I’m looking at some of your favourite FTSE 100 companies and examining how each will deliver their dividends. Today, I’m putting RSA Insurance Group (LSE: RSA) (NASDAQOTH: RSANY.US) under the microscope.
RSA was a shareholder’s nightmare after the turn of the millennium until 2003. The period saw dividend cuts, policy changes and a rights issue. Let’s not dwell in detail on those years of turmoil, and simply say that coming out of 2003, the company’s historic dividend was 4.52p and the board told shareholders: “Our policy is to at least maintain the current dividend … in real terms”.
RSA exceeded its minimum target over the following few years. The company stated within its annual report for 2006:
“As a reflection of your Board’s confidence in the future sustainability of the earnings of the Company, we announced at our preliminary results … a 35% increase in the final dividend for 2006. We plan to increase the 2007 interim dividend level by at least inflation plus 35% and thereafter plan to grow dividends at least in line with inflation”.
By 2011 the dividend had reached 9.16p, more than double the 2003 payout. However, the market was shocked — the shares dropped 14% on the day — when RSA announced a 33% cut to the final dividend for 2012, and an intention to make a similar percentage reduction to the 2013 interim. The interim results were released earlier this month and the upshot is that RSA’s historic 12-month dividend payout now stands at 6.18p.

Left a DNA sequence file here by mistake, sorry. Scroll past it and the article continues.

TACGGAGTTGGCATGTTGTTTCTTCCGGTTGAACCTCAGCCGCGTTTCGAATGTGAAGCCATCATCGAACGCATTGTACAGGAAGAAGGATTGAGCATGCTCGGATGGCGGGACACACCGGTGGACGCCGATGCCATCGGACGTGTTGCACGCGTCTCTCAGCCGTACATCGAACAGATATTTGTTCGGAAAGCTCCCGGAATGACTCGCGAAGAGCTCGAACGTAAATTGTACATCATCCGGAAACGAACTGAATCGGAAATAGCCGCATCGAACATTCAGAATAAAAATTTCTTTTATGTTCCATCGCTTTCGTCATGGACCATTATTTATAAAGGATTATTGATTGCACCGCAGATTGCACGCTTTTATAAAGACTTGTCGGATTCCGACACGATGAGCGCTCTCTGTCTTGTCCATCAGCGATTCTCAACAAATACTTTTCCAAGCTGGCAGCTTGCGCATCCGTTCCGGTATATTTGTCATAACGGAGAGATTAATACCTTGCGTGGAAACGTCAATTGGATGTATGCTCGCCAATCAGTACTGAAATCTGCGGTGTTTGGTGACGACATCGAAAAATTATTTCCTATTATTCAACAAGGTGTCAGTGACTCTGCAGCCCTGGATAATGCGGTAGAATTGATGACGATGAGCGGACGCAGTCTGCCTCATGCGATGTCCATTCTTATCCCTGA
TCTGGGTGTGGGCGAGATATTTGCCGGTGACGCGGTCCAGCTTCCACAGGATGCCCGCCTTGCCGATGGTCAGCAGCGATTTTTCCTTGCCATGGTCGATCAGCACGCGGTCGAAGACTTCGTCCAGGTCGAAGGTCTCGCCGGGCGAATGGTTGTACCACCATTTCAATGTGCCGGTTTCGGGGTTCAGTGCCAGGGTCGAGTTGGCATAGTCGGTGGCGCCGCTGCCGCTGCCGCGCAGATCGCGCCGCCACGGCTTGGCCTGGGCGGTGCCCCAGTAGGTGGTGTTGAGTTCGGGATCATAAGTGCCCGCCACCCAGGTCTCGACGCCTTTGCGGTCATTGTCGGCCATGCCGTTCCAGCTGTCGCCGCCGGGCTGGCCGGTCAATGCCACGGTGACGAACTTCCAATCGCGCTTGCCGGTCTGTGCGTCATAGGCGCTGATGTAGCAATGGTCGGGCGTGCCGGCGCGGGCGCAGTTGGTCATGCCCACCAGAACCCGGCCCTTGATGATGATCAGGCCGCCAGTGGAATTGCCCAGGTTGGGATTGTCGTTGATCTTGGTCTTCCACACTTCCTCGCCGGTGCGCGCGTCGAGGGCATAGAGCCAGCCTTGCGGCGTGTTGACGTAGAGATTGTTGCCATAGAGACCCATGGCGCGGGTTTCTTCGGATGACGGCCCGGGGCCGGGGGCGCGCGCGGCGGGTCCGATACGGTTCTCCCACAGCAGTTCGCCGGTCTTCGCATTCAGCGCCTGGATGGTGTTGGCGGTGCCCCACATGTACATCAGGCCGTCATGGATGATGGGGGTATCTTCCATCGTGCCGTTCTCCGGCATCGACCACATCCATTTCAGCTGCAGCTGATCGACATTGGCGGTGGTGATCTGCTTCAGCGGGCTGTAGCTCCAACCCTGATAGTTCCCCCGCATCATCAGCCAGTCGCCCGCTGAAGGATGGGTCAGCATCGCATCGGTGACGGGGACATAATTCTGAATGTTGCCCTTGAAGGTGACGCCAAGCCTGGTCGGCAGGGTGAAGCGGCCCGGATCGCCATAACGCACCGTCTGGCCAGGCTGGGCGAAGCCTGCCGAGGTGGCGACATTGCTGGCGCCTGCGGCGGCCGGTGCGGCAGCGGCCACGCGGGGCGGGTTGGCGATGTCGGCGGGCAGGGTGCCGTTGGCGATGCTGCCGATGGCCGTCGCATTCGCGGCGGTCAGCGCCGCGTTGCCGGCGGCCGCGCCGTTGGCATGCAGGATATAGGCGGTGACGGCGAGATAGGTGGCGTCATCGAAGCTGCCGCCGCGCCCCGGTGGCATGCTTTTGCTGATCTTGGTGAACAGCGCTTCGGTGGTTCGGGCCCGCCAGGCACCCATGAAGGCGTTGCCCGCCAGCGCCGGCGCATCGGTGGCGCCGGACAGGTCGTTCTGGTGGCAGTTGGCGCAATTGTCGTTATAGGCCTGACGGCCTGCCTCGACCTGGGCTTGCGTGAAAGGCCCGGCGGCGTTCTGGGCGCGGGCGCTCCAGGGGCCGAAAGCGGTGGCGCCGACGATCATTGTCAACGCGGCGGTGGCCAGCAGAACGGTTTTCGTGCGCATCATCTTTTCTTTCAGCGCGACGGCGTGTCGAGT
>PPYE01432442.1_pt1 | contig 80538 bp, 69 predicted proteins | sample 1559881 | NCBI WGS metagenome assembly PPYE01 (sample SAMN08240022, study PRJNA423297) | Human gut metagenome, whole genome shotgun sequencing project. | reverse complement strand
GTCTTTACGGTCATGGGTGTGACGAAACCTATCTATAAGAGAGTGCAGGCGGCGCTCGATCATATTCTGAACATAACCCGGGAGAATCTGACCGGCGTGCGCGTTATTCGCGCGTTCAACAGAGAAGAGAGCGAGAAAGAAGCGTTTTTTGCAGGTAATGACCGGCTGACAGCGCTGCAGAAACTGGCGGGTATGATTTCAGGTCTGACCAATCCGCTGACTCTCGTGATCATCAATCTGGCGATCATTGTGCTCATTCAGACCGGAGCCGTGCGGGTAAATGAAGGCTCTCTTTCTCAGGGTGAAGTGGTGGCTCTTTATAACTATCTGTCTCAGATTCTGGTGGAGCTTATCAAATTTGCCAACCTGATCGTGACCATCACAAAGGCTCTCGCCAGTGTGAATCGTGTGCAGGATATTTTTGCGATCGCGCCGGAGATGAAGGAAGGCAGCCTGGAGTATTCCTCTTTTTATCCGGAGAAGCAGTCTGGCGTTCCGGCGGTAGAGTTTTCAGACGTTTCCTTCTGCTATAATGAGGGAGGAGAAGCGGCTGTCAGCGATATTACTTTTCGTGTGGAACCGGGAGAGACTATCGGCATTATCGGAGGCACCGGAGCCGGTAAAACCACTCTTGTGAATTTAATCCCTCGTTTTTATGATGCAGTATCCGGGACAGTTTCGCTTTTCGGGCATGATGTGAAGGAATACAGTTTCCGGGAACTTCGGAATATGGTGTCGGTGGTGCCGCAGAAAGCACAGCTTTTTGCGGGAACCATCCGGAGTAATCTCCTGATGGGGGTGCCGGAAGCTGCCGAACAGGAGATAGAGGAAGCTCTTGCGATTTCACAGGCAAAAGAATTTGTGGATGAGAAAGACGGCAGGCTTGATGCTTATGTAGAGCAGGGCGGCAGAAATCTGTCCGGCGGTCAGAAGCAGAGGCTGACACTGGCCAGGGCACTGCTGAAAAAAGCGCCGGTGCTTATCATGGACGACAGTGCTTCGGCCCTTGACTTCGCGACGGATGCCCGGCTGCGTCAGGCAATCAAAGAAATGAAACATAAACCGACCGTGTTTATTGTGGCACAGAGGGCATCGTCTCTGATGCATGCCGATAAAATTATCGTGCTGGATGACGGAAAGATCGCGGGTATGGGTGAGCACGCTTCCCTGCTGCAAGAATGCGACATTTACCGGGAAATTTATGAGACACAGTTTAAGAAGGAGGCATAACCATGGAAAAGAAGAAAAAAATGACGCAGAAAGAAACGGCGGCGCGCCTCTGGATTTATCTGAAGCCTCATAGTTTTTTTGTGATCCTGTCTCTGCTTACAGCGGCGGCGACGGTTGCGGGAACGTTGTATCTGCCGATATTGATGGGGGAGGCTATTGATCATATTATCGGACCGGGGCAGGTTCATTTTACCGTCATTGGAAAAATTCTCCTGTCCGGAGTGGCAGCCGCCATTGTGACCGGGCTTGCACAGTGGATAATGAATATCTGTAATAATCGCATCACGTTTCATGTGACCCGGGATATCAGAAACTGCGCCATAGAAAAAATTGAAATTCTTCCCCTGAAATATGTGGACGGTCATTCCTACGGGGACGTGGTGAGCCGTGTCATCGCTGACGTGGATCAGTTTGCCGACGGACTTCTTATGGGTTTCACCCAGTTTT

Management blamed the cut on the prospect of prolonged low bond yields. The board said ‘rebasing’ the dividend would enable the company to invest for the future and pay a sustainable dividend from the lower base, adding:
“The Group intends to pursue a progressive dividend policy in line with the anticipated underlying growth in earnings”.
The analyst consensus is for earnings per share at 11.6p this year, rising 7% to 12.4p for 2014, with the dividend rising 3% from 6.3p (covered 1.8 times by earnings) to 6.5p (covered 1.9 times).
If the analysts are on the mark, dividend growth for the immediate future will be progressive but not spectacular. The compensation for the relatively modest growth is a high forecast starting income of 5.2% at a current share price of 121p.
After RSA’s dividend cuts during the early Noughties, the board was able to deliver 10 years of decent growth. A repeat of that would be rewarding for investors today on the initial forecast yield of over 5%.
However, I have to tell you that the Motley Fool’s chief analyst believes another Footsie blue chip — yielding 5.8% — is currently the UK’s top income stock. Furthermore, he reckons fair value for the shares is 850p compared with 733p today.
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> G A Chester does not own any shares mentioned in this article.